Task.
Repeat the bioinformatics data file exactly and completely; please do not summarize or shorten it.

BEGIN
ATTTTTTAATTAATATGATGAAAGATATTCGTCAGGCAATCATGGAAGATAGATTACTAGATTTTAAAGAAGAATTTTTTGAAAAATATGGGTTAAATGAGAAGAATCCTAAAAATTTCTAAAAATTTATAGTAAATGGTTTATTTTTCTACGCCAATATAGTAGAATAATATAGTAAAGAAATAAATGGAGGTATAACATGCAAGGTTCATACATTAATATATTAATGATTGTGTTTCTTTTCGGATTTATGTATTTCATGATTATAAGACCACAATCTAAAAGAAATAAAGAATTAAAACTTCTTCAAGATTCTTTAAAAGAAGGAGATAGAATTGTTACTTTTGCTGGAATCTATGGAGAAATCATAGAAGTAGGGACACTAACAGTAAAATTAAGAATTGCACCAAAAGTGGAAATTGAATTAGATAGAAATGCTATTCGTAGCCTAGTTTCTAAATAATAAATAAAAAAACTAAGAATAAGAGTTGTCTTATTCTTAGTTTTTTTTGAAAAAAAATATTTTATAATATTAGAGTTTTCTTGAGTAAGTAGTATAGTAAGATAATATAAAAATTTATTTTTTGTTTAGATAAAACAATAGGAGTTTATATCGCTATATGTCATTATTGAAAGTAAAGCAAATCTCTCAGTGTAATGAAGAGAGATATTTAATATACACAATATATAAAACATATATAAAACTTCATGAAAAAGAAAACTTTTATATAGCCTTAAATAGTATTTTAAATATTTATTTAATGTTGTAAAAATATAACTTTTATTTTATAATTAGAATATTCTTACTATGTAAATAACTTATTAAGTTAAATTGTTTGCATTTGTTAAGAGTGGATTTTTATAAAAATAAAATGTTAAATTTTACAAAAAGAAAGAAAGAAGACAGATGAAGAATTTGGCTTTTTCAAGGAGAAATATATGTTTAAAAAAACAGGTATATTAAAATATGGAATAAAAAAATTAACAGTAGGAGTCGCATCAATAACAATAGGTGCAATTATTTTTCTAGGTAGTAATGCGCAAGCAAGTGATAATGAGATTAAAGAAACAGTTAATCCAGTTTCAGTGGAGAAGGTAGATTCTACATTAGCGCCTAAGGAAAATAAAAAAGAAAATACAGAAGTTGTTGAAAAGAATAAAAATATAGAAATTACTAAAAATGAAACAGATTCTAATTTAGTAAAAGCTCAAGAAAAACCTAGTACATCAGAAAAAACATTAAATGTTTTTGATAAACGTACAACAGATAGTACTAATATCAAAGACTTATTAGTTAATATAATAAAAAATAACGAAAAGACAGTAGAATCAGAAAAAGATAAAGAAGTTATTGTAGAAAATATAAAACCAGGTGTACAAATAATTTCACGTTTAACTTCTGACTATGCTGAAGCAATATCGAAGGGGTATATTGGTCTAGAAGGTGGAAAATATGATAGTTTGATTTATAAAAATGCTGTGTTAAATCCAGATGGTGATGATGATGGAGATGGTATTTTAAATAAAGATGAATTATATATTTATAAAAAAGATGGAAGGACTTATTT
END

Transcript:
ATTTTTTAATTAATATGATGAAAGATATTCGTCAGGCAATCATGGAAGATAGATTACTAGATTTTAAAGAAGAATTTTTTGAAAAATATGGGTTAAATGAGAAGAATCCTAAAAATTTCTAAAAATTTATAGTAAATGGTTTATTTTTCTACGCCAATATAGTAGAATAATATAGTAAAGAAATAAATGGAGGTATAACATGCAAGGTTCATACATTAATATATTAATGATTGTGTTTCTTTTCGGATTTATGTATTTCATGATTATAAGACCACAATCTAAAAGAAATAAAGAATTAAAACTTCTTCAAGATTCTTTAAAAGAAGGAGATAGAATTGTTACTTTTGCTGGAATCTATGGAGAAATCATAGAAGTAGGGACACTAACAGTAAAATTAAGAATTGCACCAAAAGTGGAAATTGAATTAGATAGAAATGCTATTCGTAGCCTAGTTTCTAAATAATAAATAAAAAAACTAAGAATAAGAGTTGTCTTATTCTTAGTTTTTTTTGAAAAAAAATATTTTATAATATTAGAGTTTTCTTGAGTAAGTAGTATAGTAAGATAATATAAAAATTTATTTTTTGTTTAGATAAAACAATAGGAGTTTATATCGCTATATGTCATTATTGAAAGTAAAGCAAATCTCTCAGTGTAATGAAGAGAGATATTTAATATACACAATATATAAAACATATATAAAACTTCATGAAAAAGAAAACTTTTATATAGCCTTAAATAGTATTTTAAATATTTATTTAATGTTGTAAAAATATAACTTTTATTTTATAATTAGAATATTCTTACTATGTAAATAACTTATTAAGTTAAATTGTTTGCATTTGTTAAGAGTGGATTTTTATAAAAATAAAATGTTAAATTTTACAAAAAGAAAGAAAGAAGACAGATGAAGAATTTGGCTTTTTCAAGGAGAAATATATGTTTAAAAAAACAGGTATATTAAAATATGGAATAAAAAAATTAACAGTAGGAGTCGCATCAATAACAATAGGTGCAATTATTTTTCTAGGTAGTAATGCGCAAGCAAGTGATAATGAGATTAAAGAAACAGTTAATCCAGTTTCAGTGGAGAAGGTAGATTCTACATTAGCGCCTAAGGAAAATAAAAAAGAAAATACAGAAGTTGTTGAAAAGAATAAAAATATAGAAATTACTAAAAATGAAACAGATTCTAATTTAGTAAAAGCTCAAGAAAAACCTAGTACATCAGAAAAAACATTAAATGTTTTTGATAAACGTACAACAGATAGTACTAATATCAAAGACTTATTAGTTAATATAATAAAAAATAACGAAAAGACAGTAGAATCAGAAAAAGATAAAGAAGTTATTGTAGAAAATATAAAACCAGGTGTACAAATAATTTCACGTTTAACTTCTGACTATGCTGAAGCAATATCGAAGGGGTATATTGGTCTAGAAGGTGGAAAATATGATAGTTTGATTTATAAAAATGCTGTGTTAAATCCAGATGGTGATGATGATGGAGATGGTATTTTAAATAAAGATGAATTATATATTTATAAAAAAGATGGAAGGACTTATTT